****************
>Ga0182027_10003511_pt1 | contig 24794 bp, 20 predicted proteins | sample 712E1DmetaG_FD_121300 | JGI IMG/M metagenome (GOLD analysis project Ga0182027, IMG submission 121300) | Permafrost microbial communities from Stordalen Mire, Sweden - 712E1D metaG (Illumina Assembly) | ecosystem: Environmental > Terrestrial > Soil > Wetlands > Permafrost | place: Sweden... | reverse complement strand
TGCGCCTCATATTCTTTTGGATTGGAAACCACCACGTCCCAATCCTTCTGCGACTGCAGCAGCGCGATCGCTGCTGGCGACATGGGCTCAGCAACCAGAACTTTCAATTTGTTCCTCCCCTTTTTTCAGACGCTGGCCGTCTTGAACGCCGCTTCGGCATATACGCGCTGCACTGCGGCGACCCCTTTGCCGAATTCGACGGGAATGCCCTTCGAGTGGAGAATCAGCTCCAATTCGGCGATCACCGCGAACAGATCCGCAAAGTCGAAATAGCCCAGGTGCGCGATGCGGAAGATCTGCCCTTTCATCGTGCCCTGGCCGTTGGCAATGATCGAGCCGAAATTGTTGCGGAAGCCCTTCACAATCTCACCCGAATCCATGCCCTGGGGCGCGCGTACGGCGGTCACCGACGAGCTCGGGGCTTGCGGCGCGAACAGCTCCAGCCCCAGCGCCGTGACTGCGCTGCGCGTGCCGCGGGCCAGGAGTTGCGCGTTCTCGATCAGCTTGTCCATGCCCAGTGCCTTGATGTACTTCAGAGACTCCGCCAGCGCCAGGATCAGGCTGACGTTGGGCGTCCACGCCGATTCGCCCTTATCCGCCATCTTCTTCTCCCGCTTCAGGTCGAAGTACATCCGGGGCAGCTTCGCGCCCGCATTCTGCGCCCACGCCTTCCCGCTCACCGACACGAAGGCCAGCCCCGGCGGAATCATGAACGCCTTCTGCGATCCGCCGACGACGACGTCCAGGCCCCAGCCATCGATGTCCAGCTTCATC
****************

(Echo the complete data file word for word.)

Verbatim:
>Ga0182027_10003511_pt1 | contig 24794 bp, 20 predicted proteins | sample 712E1DmetaG_FD_121300 | JGI IMG/M metagenome (GOLD analysis project Ga0182027, IMG submission 121300) | Permafrost microbial communities from Stordalen Mire, Sweden - 712E1D metaG (Illumina Assembly) | ecosystem: Environmental > Terrestrial > Soil > Wetlands > Permafrost | place: Sweden... | reverse complement strand
TGCGCCTCATATTCTTTTGGATTGGAAACCACCACGTCCCAATCCTTCTGCGACTGCAGCAGCGCGATCGCTGCTGGCGACATGGGCTCAGCAACCAGAACTTTCAATTTGTTCCTCCCCTTTTTTCAGACGCTGGCCGTCTTGAACGCCGCTTCGGCATATACGCGCTGCACTGCGGCGACCCCTTTGCCGAATTCGACGGGAATGCCCTTCGAGTGGAGAATCAGCTCCAATTCGGCGATCACCGCGAACAGATCCGCAAAGTCGAAATAGCCCAGGTGCGCGATGCGGAAGATCTGCCCTTTCATCGTGCCCTGGCCGTTGGCAATGATCGAGCCGAAATTGTTGCGGAAGCCCTTCACAATCTCACCCGAATCCATGCCCTGGGGCGCGCGTACGGCGGTCACCGACGAGCTCGGGGCTTGCGGCGCGAACAGCTCCAGCCCCAGCGCCGTGACTGCGCTGCGCGTGCCGCGGGCCAGGAGTTGCGCGTTCTCGATCAGCTTGTCCATGCCCAGTGCCTTGATGTACTTCAGAGACTCCGCCAGCGCCAGGATCAGGCTGACGTTGGGCGTCCACGCCGATTCGCCCTTATCCGCCATCTTCTTCTCCCGCTTCAGGTCGAAGTACATCCGGGGCAGCTTCGCGCCCGCATTCTGCGCCCACGCCTTCCCGCTCACCGACACGAAGGCCAGCCCCGGCGGAATCATGAACGCCTTCTGCGATCCGCCGACGACGACGTCCAGGCCCCAGCCATCGATGTCCAGCTTCATC